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Luke xxiv. 50-53.
Mark xvi. 15-20.
Acts i. 6, 7. Acts i. 6-12. 19. 15.
Mat. xxviii. 18-20.
50, 51. 9-11.
Section XXXV. 17.
John xxi. 25.
xx. 30, 31, 20. 49,
52, 53. 19.
xxi, 25. 20:
30, 31. John xxi. 25.)
John xix.38. Pilate gave him leave.
Jerusalem. Mtxxvii.58. then Pilate commanded the body to be delivered Mark xv.45. he gave the body to Joseph'.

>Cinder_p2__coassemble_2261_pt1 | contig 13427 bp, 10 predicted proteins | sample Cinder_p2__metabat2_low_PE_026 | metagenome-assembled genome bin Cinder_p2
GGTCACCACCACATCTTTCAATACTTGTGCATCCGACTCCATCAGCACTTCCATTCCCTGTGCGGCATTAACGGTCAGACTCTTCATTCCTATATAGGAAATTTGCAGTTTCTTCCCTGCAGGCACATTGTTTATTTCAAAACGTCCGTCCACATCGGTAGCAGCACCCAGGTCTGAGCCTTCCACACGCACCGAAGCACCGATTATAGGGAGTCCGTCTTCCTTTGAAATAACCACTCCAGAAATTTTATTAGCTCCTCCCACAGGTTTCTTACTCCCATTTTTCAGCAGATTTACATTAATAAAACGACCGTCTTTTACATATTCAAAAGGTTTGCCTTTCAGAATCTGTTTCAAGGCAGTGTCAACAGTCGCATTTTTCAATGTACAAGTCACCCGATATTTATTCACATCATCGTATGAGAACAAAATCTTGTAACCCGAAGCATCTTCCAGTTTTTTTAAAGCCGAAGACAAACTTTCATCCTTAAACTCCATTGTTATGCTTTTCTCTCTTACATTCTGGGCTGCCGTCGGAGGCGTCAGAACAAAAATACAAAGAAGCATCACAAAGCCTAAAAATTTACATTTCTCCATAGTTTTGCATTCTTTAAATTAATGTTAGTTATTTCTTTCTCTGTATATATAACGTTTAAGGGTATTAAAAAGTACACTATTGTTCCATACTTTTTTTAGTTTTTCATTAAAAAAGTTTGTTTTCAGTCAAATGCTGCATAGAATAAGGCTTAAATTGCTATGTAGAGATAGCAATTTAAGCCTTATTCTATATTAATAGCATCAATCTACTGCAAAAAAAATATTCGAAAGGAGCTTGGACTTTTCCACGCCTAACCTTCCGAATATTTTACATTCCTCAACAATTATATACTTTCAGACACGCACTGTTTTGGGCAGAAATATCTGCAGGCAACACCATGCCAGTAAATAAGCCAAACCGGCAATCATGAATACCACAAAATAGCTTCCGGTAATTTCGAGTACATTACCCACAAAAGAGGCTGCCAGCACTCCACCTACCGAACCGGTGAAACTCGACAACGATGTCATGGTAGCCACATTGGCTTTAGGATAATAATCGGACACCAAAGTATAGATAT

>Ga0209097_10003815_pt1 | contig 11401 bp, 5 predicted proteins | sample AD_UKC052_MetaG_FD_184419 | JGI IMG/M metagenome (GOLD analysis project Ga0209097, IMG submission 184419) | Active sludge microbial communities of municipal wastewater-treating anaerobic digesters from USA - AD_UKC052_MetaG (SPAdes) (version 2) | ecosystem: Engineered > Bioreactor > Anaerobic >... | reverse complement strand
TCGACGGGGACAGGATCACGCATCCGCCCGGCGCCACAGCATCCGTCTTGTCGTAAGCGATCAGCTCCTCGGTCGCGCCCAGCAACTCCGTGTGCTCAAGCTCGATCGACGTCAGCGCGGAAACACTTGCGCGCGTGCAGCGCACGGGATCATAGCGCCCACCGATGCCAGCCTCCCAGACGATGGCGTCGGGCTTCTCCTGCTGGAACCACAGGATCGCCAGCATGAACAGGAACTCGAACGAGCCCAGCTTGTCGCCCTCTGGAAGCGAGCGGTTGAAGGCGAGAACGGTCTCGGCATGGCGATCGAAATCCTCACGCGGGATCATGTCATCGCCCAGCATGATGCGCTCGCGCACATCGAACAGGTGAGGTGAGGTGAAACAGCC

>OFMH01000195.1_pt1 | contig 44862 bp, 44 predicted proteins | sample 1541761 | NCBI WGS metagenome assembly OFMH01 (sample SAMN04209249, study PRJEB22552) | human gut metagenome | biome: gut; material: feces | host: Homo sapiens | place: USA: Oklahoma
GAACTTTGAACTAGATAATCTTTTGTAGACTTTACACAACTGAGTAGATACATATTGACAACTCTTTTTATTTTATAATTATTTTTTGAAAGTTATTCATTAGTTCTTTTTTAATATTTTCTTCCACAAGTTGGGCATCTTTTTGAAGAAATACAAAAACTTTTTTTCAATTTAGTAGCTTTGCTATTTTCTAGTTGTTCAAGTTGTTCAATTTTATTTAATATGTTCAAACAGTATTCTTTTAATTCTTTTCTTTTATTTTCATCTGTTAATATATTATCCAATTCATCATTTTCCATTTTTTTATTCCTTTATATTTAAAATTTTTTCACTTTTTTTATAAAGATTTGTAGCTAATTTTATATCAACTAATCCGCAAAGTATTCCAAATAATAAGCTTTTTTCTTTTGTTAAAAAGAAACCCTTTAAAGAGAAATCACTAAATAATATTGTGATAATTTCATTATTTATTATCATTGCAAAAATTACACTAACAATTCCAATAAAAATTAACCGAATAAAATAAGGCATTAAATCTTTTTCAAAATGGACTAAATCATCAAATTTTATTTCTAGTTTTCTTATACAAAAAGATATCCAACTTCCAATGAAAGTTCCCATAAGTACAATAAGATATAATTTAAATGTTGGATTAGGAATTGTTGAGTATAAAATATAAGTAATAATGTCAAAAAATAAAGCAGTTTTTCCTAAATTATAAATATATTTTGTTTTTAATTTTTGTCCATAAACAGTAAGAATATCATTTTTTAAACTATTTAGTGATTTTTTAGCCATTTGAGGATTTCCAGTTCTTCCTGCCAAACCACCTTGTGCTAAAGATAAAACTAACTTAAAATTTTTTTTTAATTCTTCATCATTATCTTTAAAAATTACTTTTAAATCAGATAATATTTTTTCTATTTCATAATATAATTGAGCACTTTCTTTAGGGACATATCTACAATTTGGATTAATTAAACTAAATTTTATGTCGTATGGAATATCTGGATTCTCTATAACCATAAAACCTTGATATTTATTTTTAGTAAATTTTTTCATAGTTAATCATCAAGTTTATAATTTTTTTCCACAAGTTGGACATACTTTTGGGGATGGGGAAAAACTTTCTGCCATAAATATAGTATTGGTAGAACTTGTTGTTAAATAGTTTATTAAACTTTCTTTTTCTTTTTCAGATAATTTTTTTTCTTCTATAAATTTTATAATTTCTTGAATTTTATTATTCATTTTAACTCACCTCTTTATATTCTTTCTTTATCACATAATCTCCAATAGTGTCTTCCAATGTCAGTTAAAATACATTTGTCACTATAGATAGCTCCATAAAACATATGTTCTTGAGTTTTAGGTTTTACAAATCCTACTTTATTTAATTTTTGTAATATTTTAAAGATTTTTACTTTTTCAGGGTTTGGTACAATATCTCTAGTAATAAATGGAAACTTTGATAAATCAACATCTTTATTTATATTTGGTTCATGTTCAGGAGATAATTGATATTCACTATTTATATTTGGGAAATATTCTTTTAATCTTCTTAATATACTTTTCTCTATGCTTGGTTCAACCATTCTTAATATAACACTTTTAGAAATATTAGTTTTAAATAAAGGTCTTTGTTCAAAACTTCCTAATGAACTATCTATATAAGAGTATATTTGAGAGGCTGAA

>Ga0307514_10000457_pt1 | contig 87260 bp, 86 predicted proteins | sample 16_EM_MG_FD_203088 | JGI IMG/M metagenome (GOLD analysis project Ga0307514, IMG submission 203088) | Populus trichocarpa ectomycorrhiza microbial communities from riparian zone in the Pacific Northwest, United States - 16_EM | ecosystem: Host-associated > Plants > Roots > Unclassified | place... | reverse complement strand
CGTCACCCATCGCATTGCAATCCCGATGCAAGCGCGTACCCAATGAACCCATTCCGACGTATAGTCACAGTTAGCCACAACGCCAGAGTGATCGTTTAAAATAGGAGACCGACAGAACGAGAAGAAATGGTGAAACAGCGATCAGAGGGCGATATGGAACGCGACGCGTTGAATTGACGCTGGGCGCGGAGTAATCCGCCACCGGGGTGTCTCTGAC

It does not appear necessary to enter into any detailed cxamination of the harmony proposed by Hales, Newcome, Macknight, or Doddridge. The first of these agrees generally with Townson-Newcome's plan is among the number studied by Cranfield, as are also those of Macknight and Doddridge. Since Mr. West's publication indeed, the differences bave been very few, and are so entirely questions of opinion, that their decision does not in the least affect the veracity of the Evangelists (h). Thus it cannot be made evident at what exact time our Lord shewed himself to St. Peter on the day of his resurrection, but all are agreed as to the fact. We may, in short, consider the question respecting the consistency of the four Evangelists, to be completely set at rest by the labours of these learned authors. They have left little more to be done by their successors than to incorporate the results of their labours; and thus make their researches and their discoveries familiar to the common reader. They will always be enumerated among the most eminent illustrators of the sacred volume. They have consecrated their jewels to the service of God, and their offerings will ever shine among the most brilliant ornaments of his holy temple.